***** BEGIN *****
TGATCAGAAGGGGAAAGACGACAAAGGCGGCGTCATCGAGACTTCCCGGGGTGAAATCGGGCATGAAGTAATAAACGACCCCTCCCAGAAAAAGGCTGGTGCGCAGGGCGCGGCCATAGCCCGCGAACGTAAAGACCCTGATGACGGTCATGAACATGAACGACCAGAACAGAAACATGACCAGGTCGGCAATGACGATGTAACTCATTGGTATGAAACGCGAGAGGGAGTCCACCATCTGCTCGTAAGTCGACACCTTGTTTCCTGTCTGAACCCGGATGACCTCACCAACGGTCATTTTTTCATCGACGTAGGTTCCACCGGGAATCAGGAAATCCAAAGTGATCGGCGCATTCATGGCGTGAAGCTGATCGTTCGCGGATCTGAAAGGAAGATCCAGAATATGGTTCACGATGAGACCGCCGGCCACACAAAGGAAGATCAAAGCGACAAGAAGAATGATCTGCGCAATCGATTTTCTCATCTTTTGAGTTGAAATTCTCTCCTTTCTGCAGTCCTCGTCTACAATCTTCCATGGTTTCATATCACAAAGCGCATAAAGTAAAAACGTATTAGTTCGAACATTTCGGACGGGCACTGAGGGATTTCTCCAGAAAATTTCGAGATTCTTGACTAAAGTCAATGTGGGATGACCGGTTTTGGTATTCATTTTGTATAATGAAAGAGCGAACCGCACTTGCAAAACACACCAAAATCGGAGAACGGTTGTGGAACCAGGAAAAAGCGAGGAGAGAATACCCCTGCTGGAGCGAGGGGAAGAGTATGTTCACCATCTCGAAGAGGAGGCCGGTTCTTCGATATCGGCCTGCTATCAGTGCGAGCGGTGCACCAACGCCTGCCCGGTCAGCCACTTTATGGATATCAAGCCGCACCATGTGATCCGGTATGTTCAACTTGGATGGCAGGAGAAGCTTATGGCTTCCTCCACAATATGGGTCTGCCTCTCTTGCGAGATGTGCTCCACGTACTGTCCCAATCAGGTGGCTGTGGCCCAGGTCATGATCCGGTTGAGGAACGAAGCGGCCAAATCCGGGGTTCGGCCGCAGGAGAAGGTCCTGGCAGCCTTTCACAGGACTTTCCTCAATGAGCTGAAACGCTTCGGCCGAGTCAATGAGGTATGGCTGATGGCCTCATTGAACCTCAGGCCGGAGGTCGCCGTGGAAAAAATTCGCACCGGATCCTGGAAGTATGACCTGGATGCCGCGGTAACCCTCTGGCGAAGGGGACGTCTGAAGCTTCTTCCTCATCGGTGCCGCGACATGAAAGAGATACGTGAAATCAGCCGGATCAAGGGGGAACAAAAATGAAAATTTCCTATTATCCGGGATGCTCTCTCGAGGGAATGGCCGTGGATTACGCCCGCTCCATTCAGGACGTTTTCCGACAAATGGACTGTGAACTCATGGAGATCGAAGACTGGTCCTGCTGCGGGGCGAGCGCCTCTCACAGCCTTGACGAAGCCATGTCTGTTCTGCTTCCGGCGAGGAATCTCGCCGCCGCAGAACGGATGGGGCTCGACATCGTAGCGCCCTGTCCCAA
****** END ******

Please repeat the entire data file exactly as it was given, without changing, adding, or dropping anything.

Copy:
TGATCAGAAGGGGAAAGACGACAAAGGCGGCGTCATCGAGACTTCCCGGGGTGAAATCGGGCATGAAGTAATAAACGACCCCTCCCAGAAAAAGGCTGGTGCGCAGGGCGCGGCCATAGCCCGCGAACGTAAAGACCCTGATGACGGTCATGAACATGAACGACCAGAACAGAAACATGACCAGGTCGGCAATGACGATGTAACTCATTGGTATGAAACGCGAGAGGGAGTCCACCATCTGCTCGTAAGTCGACACCTTGTTTCCTGTCTGAACCCGGATGACCTCACCAACGGTCATTTTTTCATCGACGTAGGTTCCACCGGGAATCAGGAAATCCAAAGTGATCGGCGCATTCATGGCGTGAAGCTGATCGTTCGCGGATCTGAAAGGAAGATCCAGAATATGGTTCACGATGAGACCGCCGGCCACACAAAGGAAGATCAAAGCGACAAGAAGAATGATCTGCGCAATCGATTTTCTCATCTTTTGAGTTGAAATTCTCTCCTTTCTGCAGTCCTCGTCTACAATCTTCCATGGTTTCATATCACAAAGCGCATAAAGTAAAAACGTATTAGTTCGAACATTTCGGACGGGCACTGAGGGATTTCTCCAGAAAATTTCGAGATTCTTGACTAAAGTCAATGTGGGATGACCGGTTTTGGTATTCATTTTGTATAATGAAAGAGCGAACCGCACTTGCAAAACACACCAAAATCGGAGAACGGTTGTGGAACCAGGAAAAAGCGAGGAGAGAATACCCCTGCTGGAGCGAGGGGAAGAGTATGTTCACCATCTCGAAGAGGAGGCCGGTTCTTCGATATCGGCCTGCTATCAGTGCGAGCGGTGCACCAACGCCTGCCCGGTCAGCCACTTTATGGATATCAAGCCGCACCATGTGATCCGGTATGTTCAACTTGGATGGCAGGAGAAGCTTATGGCTTCCTCCACAATATGGGTCTGCCTCTCTTGCGAGATGTGCTCCACGTACTGTCCCAATCAGGTGGCTGTGGCCCAGGTCATGATCCGGTTGAGGAACGAAGCGGCCAAATCCGGGGTTCGGCCGCAGGAGAAGGTCCTGGCAGCCTTTCACAGGACTTTCCTCAATGAGCTGAAACGCTTCGGCCGAGTCAATGAGGTATGGCTGATGGCCTCATTGAACCTCAGGCCGGAGGTCGCCGTGGAAAAAATTCGCACCGGATCCTGGAAGTATGACCTGGATGCCGCGGTAACCCTCTGGCGAAGGGGACGTCTGAAGCTTCTTCCTCATCGGTGCCGCGACATGAAAGAGATACGTGAAATCAGCCGGATCAAGGGGGAACAAAAATGAAAATTTCCTATTATCCGGGATGCTCTCTCGAGGGAATGGCCGTGGATTACGCCCGCTCCATTCAGGACGTTTTCCGACAAATGGACTGTGAACTCATGGAGATCGAAGACTGGTCCTGCTGCGGGGCGAGCGCCTCTCACAGCCTTGACGAAGCCATGTCTGTTCTGCTTCCGGCGAGGAATCTCGCCGCCGCAGAACGGATGGGGCTCGACATCGTAGCGCCCTGTCCCAA